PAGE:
Yesterday the tug Ocean Taiga tied up at pier 9, Bound for Jamaica. The tug was reflagged for jamica and is listed in transport Canada’s Vessel registration system as a Bareboat charter.
Also yesterday, Ocean announced it has signed a 10-year contract with the Port Authority of Jamaica for providing harbour towage services at the Kingston Harbour. Thanks to this new contract, Ocean is exporting thier harbour towing services internationally and pursuing the implementation of their development plan in the Caribbean.
State-of-the-art equipment and personnel will be deployed in the port area of Newport West, Kingston, to meet the growing demand for harbour towing services. Three latest generation tug boats from the Ocean fleet will be in service and will officially start operations at the end of June. In total, some 40 jobs will be created.
Ocean taiga was built at Oceans own yard in 2012.
Boa Bison and Boa Barge 37 arrived this morning for the shipyard. The Tug took bunkers, and is expected to sail this afternoon. The barge is on long term charter to the shipyard, for use as a lunching platform for the AOPS vessels currently under construction.
Update: Boa Bison sailed for Bergen Norway at 6pm.
Thanks to Mac over at Shipfax, We now know that the Halifax Shipyard has chartered the BoaBarge 37 for a period of 4 years. the Barge will be used to launch the AOPS vessels currently under construction. The barge departed Rotterdam yesterday under tow of the Boa Bison, and is Due April 17.
Photos from Boa.
The Tug Craig Trans Left Halifax Last night, under tow of the Dominion Victory.
The Tug Arrived in Halifax in Dec 2012, the crew having run out of food and Water 3 days prior to Arrival and was detained after inspectors found a number of Deficiencies. The 1944 built tug was on its way to Montreal to tow a ship to the scrappers. The mission to seafarers worked to repatriate the Honduran crew, while The tugs owner was less then supportive.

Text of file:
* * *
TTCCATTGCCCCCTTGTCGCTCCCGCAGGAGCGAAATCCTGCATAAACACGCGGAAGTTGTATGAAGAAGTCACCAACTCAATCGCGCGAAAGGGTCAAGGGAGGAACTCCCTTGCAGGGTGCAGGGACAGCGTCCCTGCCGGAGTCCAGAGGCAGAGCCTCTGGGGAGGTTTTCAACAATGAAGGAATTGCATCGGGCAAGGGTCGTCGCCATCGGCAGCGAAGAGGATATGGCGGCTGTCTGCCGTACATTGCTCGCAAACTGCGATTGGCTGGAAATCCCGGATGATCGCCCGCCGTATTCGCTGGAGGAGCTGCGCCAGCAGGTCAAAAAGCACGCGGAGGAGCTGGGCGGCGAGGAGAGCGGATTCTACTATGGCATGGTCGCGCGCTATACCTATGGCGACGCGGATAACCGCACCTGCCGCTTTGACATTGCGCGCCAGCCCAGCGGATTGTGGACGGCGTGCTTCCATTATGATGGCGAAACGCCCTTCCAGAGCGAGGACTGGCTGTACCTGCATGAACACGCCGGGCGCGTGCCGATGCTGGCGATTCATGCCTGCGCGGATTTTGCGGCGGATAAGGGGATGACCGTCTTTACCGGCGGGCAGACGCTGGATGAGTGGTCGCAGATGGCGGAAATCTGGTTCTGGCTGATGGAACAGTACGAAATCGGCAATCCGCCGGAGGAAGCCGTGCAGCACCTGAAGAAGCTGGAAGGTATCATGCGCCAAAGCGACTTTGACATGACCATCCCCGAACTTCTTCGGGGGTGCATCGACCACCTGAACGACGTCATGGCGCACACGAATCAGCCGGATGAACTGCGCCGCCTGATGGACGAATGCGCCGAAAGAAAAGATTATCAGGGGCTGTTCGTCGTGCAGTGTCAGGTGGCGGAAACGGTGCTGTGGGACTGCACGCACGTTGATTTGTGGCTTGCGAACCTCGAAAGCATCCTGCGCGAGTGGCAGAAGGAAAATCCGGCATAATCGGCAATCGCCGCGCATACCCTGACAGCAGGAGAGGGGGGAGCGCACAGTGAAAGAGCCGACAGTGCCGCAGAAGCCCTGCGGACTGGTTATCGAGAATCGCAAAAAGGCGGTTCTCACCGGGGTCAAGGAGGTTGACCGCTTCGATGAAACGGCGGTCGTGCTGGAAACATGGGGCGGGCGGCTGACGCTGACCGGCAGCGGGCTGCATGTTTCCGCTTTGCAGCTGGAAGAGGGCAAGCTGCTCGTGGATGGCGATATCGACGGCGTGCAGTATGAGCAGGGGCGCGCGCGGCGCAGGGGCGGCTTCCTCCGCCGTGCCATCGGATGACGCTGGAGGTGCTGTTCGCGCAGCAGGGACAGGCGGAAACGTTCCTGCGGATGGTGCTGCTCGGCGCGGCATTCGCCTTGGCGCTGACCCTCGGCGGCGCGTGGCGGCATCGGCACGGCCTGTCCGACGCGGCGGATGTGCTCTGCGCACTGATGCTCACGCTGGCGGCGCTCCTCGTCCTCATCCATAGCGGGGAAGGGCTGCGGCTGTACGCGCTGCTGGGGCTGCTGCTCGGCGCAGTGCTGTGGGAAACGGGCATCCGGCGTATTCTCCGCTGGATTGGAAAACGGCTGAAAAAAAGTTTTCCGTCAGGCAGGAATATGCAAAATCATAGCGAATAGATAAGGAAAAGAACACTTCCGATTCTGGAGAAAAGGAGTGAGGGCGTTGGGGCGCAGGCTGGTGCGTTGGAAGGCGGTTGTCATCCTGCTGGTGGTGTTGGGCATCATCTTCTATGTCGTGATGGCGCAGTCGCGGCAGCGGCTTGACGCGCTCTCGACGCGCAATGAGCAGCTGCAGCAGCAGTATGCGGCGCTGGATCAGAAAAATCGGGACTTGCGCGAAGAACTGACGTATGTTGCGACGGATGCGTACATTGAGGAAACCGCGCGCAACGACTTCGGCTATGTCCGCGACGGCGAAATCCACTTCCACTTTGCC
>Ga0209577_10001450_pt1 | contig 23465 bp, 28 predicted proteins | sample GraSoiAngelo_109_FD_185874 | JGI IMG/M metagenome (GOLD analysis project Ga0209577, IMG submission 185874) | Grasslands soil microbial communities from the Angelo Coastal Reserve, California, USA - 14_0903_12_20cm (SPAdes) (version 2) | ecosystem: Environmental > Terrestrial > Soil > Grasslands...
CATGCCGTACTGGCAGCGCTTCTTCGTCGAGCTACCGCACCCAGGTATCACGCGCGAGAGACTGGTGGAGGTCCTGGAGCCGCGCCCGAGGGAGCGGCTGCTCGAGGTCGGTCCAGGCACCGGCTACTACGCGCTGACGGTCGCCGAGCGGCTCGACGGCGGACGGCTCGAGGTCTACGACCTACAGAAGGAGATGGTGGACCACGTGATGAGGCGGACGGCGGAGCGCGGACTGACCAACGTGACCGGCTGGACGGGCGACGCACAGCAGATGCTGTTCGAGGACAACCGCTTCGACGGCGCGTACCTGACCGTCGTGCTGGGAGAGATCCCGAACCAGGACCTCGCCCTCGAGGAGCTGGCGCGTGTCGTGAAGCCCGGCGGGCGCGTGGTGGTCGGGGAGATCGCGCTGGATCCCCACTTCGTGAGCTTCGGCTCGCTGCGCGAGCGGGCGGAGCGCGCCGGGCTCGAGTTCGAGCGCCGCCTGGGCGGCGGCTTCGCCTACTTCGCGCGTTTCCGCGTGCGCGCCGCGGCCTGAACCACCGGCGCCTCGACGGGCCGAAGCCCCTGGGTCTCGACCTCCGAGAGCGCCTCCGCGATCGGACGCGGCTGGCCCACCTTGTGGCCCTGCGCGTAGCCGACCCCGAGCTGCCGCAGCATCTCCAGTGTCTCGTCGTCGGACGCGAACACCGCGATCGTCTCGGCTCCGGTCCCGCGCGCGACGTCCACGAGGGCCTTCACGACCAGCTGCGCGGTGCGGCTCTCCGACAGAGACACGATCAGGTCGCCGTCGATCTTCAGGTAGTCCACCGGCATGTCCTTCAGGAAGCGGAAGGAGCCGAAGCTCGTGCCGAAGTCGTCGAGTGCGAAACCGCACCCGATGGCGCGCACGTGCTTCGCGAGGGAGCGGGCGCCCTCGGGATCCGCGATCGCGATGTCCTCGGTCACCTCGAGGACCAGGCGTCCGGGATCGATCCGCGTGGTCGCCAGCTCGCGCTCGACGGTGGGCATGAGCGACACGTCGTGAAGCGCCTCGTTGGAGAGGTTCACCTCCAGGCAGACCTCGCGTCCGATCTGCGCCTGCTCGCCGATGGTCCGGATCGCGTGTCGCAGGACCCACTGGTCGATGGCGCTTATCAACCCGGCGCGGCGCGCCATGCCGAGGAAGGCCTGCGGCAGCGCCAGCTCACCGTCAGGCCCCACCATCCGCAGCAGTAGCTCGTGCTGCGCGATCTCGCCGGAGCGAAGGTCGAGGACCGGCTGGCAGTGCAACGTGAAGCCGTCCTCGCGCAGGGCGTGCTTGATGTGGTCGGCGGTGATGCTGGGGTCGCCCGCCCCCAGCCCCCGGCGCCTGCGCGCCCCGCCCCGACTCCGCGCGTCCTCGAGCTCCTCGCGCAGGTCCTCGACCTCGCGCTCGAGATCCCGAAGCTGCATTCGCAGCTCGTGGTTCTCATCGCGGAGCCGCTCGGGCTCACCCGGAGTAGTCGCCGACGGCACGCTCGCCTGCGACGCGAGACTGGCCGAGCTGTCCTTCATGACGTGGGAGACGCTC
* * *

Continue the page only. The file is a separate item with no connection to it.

The Tug was to be sold at Auction, June 15th 2013, but Failed to attract a buyer. It then appears to have fallen into the hands of Dubious local vessel scrapper Tracy Dodds, who then tried to sell it on Auto Trader. The Tug has languished at the Scunda Wharf in the Basin Ever Since.
UPDATE – June 5th:
Thanks to Shipfax, we know the Craig Trans was towed to Marie Joseph on the eastern shore. (About 175 km NE of Halifax, Past Ecum Secum. This Port is also home to the MV Caruso, Ex CCGS Sir Charles Tupper which is partially scrapped, after being towed to Marie Joseph after a Fire at the former Dartmouth Marine Slips.
One other note, which I neglected to include in the original post, was that the Craig trans was bound to tow the Kathryn Spirit from Beauharnois, on the south shore of Montreal for scrap in Mexico. the ship was towed to Beauharnois intending for it to be scrapped there, but local environmental concerns caused the company to sell the ship to Mexican interests. Since the tug hired to tow her was detained in Halifax, The Kathryn Spirit has languished their since, and having developed a list, is now being scrapped where she sits, at taxpayer expense.